Rodent baiting – there are better ways than baiting and trapping

Rodent baiting – there are better ways than baiting and trapping

Rodent baiting – there are better ways than baiting and trapping

Rats and mice are a common pest in regional Australia. When they get into a house they can bring diseases, ruin insulation, chew wiring, and cause mental health issues. When you think of rodent control, most people think of either rodent baiting or trapping. But at best, both of these methods only keep numbers down, while still letting mice and rats enter your home. Not to mention some mouse trapping methods can be cruel and inhumane.

Why rodent baiting and trapping isn’t the best option

In a plague, the mice just keep coming!

Australia’s agricultural areas are well-known for our mouse plagues. When these roll around (every five to ten years), local hardware stores frequently run out of mouse bait and rodent traps.

Even pest controllers struggle to achieve rodent control. In the 2020-2021 rodent plague, several of our commercial clients who refused to consider (more expensive) rodent proofing were inundated with mice. We were coming back to these buildings twice a week to refill empty bait boxes. When the mouse population is so high, baiting and trapping fail to get control.

Picture of a number of dead mice around a mouse bait station in the middle of a mouse plague.
In a plague, the mice just keep coming and coming. This photo is of one of our rodent bait stations in Jerilderie after 2 weeks in the middle of the 2020-2021 mouse plague.

Rodents can die in your walls or roof

Most of the time, rats and mice spend their time foraging. So, after eating a rodent bait they should die outside away from your house. What a perfect world that would be!

Unfortunately, sometimes a mouse or rat will die in your roof and cause a smell. We offer dead rodent removal, but there’s only so much we can do when they die in your walls. An odour removal bag often takes the edge off, though.

Picture of mice dead in a rodent bait station.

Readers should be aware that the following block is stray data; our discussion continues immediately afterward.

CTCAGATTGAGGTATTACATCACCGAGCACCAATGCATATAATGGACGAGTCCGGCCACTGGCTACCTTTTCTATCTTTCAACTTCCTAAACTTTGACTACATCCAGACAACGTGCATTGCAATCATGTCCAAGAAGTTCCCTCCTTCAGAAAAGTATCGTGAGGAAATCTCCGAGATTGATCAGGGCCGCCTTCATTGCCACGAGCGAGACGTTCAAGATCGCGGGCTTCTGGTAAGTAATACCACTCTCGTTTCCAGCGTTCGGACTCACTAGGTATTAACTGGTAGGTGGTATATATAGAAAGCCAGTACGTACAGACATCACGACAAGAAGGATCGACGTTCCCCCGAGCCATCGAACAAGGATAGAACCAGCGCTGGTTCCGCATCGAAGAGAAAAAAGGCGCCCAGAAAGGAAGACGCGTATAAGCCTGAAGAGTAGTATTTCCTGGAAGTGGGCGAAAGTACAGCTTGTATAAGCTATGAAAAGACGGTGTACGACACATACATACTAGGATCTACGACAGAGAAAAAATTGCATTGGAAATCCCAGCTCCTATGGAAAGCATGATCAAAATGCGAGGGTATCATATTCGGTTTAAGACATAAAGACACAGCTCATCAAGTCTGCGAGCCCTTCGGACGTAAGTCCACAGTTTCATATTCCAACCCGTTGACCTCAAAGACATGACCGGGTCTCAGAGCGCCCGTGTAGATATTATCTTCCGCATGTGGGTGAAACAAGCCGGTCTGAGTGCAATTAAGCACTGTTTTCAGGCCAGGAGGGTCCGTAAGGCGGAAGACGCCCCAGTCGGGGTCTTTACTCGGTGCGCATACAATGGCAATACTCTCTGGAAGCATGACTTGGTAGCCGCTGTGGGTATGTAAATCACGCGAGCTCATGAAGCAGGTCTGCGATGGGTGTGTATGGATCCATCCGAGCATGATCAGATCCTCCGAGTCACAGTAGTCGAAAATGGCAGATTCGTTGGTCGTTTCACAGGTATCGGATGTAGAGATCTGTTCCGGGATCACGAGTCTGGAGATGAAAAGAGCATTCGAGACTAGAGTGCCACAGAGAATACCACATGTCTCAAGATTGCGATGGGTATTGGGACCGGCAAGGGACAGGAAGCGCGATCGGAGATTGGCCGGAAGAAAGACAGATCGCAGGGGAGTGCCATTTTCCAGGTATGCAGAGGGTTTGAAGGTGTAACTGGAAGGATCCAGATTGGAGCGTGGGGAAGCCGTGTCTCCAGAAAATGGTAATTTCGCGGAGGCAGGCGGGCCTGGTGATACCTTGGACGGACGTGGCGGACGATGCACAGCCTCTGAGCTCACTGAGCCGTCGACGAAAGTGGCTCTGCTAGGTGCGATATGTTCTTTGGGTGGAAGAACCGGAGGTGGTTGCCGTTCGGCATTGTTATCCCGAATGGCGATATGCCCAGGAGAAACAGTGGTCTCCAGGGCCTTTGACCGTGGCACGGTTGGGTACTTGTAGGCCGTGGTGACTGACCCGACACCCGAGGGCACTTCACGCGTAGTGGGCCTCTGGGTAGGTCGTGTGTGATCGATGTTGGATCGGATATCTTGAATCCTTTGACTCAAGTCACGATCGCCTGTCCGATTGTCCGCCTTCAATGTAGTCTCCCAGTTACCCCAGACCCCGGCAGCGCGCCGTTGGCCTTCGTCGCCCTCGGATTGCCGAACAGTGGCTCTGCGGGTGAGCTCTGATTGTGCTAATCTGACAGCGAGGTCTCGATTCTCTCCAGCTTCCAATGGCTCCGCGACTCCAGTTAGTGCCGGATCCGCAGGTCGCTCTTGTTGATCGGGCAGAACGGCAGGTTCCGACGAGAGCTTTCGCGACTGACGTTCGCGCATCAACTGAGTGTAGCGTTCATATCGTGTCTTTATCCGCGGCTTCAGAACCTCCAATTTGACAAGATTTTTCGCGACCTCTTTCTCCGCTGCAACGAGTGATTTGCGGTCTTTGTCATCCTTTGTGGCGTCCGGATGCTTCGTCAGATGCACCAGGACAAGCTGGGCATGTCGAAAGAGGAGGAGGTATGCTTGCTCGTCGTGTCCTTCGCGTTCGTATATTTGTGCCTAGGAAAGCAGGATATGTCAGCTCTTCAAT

An extreme example of mice dying close to the baits (another mouse plague photo).

Secondary poisoning

Most rodent baits available to pest controllers and consumers are anticoagulants. They stop the production of clotting agents in the bloodstream and cause hemorrhaging and death.

We use the safest anticoagulant rodent baits with the least amount of secondary poisoning potential. Normally if a cat, dog, or native animal eats a dead mouse or rat, there isn’t enough bait left in the rodent’s stomach to affect your pet. However, when mouse and rat numbers are seasonally high, your cat can eat a larger number of mice and could build up enough levels to make them sick.

We strictly control our baiting with targeted placement, limiting bait use, and tamper-proof lockable bait containers. This eliminates risk of secondary bait poisoning, but we can’t control what your neighbours are doing.

Baiting and trapping has a delayed reaction

Rodent baits cause death in a mouse or rat in three to seven days. Depending on the amount they eat and the size of the rodent. Rats, in particular, are neophobic (afraid of new things) and may not approach baits or traps for weeks.

In the meantime, they can keep scuttling around in your roof, gnawing cables, and damaging insulation.

Picture of a tunnel made by mice through insulation and ducting.
Mice frequently tunnel through the insulation around ducting, causing lots of damage.

So what should I do instead?

Make your house less attractive to rodents

Mice and rats can be attracted to your house for many reasons. There are some things you can do to help them focus their attention elsewhere.

Remove food and water sources like fruit and pet food. You can do this by only feeding your pets at certain times of the day and taking away the food when they’ve finished. This can be done with chickens as well. You should also consider removing fruit trees or at least picking up the dropped fruit every day.

Picture of fruit dropped from fruit trees that can attract rodents.
Fruit trees can be an easy food source for rats and mice

Remove rubbish and cut your grass shorter to give rodents fewer places to hide. They will look for other hiding places, hopefully in your neighbour’s yard and not yours.

Picture of boxes and rubbish near a house giving rats and mice a place to hide.
Rats and mice are attracted to rubbish. They can hide themselves from predators.

Stop them getting into your house in the first place

Rats and mice can gain entry into the tiniest of spaces that you might not think of. Part of our job is seeing the things that other people overlook.

Consider rodent proofing to stop rats and mice from getting in. See the linked article for more detailed information. This is a service most good pest controllers will provide for you.

rats and mice getting in to your house through gaps such as the poorly installed window seal pictured.
Rodents can get into the smallest spaces. See our article on rodent proofing.

You can find more information about our residential pest control services here and our commercial pest control service here.

If you have any questions or would like to arrange a no-obligation quote then please give us a call on 02 6032 7137 or click here to send an enquiry to our office team.

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